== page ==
"Roman Candle" turns 20: Secrets of Elliott Smith's accidental masterpiece (slideshow)
Elliott and the friends with whom he recorded in middle school in Texas (photo courtesy of Dan Pickering)
A Howard University geneticist has created a sensation by announcing he’ll soon offer African-Americans a chance to use their DNA to find ancestors in Africa. Ripped from the motherland by slavery, reconnected by popular science — it seems too good to be true. And it probably is.
Rick Kittles’ project has caught the attention of African-Americans eager to understand family origins obscured by enslavement and deracination. But some scientists, including some of his former colleagues, are skeptical. They say it’s premature to use blood samples to trace African roots, and outrageous to charge hundreds of dollars a pop, as Kittles plans to do.
“That’s like charging Holocaust victims to confirm their relatives were in fact gassed,” says Fatimah Jackson, a genetics-trained anthropologist at the University of Maryland. “There are certain things you don’t charge people for. We’re talking about American slavery, forced migration, prisoners of war. I don’t think you ask the descendant community to pay to find out something that’s their God-given right.”
Kittles’ service is part of a technological trend fueling the American obsession with genealogy, as people increasingly find kinship through computers. His plan has special resonance in that it deals with a population whose past was intentionally obliterated. And it has provoked anger, in part because it grew out of a well-respected project to study the dawn of the African-American experience.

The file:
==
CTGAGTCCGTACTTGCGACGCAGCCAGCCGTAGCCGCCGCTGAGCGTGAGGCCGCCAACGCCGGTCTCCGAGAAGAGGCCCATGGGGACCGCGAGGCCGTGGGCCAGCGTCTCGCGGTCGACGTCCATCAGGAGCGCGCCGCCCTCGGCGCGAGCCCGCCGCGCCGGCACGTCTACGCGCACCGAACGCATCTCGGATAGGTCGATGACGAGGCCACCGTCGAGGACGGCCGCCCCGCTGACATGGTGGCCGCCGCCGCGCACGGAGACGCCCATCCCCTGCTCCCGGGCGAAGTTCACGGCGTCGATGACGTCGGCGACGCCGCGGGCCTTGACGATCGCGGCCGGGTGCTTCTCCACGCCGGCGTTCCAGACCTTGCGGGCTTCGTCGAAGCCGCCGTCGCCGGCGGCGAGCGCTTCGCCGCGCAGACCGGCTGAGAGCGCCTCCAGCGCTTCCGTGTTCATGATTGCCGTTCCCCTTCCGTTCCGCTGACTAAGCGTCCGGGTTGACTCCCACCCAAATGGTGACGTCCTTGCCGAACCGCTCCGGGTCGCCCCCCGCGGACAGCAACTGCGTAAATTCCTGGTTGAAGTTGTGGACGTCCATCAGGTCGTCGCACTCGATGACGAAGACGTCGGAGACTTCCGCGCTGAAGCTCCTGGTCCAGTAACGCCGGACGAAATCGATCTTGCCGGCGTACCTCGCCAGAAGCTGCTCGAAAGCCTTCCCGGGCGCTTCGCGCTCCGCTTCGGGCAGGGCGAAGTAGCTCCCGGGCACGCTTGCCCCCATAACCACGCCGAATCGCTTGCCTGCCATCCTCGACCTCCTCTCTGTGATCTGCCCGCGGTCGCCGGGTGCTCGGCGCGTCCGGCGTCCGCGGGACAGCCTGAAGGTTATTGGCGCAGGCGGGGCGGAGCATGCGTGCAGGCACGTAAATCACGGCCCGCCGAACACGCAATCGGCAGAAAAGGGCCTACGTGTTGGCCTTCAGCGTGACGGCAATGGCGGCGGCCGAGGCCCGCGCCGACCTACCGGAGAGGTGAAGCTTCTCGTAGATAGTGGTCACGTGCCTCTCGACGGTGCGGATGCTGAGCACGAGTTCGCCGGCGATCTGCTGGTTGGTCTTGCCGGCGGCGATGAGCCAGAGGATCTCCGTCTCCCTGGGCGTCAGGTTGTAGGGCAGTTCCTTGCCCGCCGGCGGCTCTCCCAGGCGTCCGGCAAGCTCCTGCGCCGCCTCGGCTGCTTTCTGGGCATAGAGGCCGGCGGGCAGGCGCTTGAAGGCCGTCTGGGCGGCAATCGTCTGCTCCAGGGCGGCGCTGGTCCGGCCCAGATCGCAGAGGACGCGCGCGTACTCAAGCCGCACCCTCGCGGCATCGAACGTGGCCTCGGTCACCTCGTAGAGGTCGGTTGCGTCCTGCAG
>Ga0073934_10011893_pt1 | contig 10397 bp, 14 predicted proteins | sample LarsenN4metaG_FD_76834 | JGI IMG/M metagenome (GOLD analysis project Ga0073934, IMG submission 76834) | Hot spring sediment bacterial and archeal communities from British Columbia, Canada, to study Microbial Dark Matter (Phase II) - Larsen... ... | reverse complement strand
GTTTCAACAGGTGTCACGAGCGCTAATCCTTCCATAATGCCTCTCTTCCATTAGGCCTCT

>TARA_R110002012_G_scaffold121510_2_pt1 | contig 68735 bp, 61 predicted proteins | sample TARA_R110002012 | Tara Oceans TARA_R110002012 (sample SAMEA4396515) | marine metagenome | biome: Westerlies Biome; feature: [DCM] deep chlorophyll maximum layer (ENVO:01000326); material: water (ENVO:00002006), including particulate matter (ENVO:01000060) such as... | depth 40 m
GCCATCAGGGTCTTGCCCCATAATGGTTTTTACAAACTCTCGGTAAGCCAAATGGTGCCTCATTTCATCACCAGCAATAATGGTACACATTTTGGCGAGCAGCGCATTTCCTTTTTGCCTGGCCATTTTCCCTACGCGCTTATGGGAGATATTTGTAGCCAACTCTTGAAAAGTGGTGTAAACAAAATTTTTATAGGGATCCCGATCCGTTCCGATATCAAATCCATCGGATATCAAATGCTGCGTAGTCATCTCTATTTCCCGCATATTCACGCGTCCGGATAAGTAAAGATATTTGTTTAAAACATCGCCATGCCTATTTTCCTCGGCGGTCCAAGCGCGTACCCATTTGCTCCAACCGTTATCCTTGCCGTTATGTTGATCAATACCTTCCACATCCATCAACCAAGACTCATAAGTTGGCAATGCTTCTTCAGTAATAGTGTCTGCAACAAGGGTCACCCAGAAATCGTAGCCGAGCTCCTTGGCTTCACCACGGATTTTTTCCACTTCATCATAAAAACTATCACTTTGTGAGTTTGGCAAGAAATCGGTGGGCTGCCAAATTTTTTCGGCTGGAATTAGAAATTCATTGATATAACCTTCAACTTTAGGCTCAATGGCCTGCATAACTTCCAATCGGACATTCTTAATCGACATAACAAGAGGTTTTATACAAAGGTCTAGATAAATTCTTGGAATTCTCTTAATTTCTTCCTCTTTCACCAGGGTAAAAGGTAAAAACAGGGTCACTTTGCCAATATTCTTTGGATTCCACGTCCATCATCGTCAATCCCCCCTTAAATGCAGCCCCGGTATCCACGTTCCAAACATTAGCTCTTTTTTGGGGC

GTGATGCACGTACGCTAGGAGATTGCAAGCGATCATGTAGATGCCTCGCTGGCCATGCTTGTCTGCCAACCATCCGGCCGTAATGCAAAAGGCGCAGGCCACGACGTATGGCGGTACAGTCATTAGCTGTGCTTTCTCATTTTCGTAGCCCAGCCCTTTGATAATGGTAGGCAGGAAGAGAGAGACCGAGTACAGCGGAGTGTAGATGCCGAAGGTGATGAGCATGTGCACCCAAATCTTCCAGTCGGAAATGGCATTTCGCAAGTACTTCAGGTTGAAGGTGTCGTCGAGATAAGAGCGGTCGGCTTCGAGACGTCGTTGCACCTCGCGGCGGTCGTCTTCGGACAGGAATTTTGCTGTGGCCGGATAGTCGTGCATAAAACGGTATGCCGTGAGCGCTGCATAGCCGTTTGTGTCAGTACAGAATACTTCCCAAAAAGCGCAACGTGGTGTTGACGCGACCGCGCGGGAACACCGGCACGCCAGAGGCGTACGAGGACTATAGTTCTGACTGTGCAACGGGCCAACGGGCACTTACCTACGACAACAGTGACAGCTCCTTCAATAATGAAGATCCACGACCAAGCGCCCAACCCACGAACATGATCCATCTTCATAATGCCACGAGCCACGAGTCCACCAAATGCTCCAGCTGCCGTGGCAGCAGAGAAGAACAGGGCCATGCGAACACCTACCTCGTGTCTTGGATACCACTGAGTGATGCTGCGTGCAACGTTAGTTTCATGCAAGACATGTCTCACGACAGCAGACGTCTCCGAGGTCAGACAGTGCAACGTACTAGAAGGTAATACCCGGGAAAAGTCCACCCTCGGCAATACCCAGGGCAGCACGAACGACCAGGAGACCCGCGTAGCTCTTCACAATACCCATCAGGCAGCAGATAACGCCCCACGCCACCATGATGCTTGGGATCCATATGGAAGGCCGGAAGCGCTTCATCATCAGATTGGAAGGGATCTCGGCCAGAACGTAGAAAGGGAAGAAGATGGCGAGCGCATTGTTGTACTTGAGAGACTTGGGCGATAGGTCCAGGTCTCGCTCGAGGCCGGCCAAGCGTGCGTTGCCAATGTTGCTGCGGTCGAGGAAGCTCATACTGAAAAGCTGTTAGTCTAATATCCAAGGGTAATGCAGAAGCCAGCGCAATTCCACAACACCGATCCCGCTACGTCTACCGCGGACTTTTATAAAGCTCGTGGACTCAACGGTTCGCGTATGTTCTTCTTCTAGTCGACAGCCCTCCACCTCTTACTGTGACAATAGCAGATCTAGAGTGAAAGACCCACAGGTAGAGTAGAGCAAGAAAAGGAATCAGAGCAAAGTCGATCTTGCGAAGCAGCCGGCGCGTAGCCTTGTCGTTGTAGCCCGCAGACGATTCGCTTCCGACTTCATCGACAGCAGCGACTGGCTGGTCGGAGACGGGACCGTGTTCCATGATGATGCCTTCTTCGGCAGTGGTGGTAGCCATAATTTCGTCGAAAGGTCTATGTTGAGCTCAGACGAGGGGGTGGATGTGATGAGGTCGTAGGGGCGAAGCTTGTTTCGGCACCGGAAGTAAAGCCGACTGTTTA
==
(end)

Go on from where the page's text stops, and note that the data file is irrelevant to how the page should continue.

Kittles worked two years on the African Burial Ground Project, an effort to reconstruct the lives of 408 early African-Americans whose remains were unearthed in 1991 from an 18th century graveyard in New York. Led by Michael Blakey, a professor of anthropology at Howard, a historically black university in Washington, D.C., the project has been fleshing out the bones with stories. Anthropologists linked some of the caskets to ancient African rituals. Forensic specialists translated the rough etching of bones into tales of hunger and harsh labor.
But it was the recovery of DNA from the remains that provided the most tantalizing clues to the origins of the skeletons. Blakey’s team began gathering DNA samples from living Africans, and found matches in the DNA of some 300-year-old skeletons.
It dawned on Blakey and his colleagues that DNA technology held the prospect of something even bigger. Someday, they believed, their genetic database could serve as a Rosetta stone for living African-Americans. Using the tools of molecular biology, the scientists theorized, a black woman living in an Upper West Side apartment could learn from her DNA about a hunter-gatherer ancestor in the highlands of Ghana. Or a plantation-owning ancestor from Surrey, England. Or both.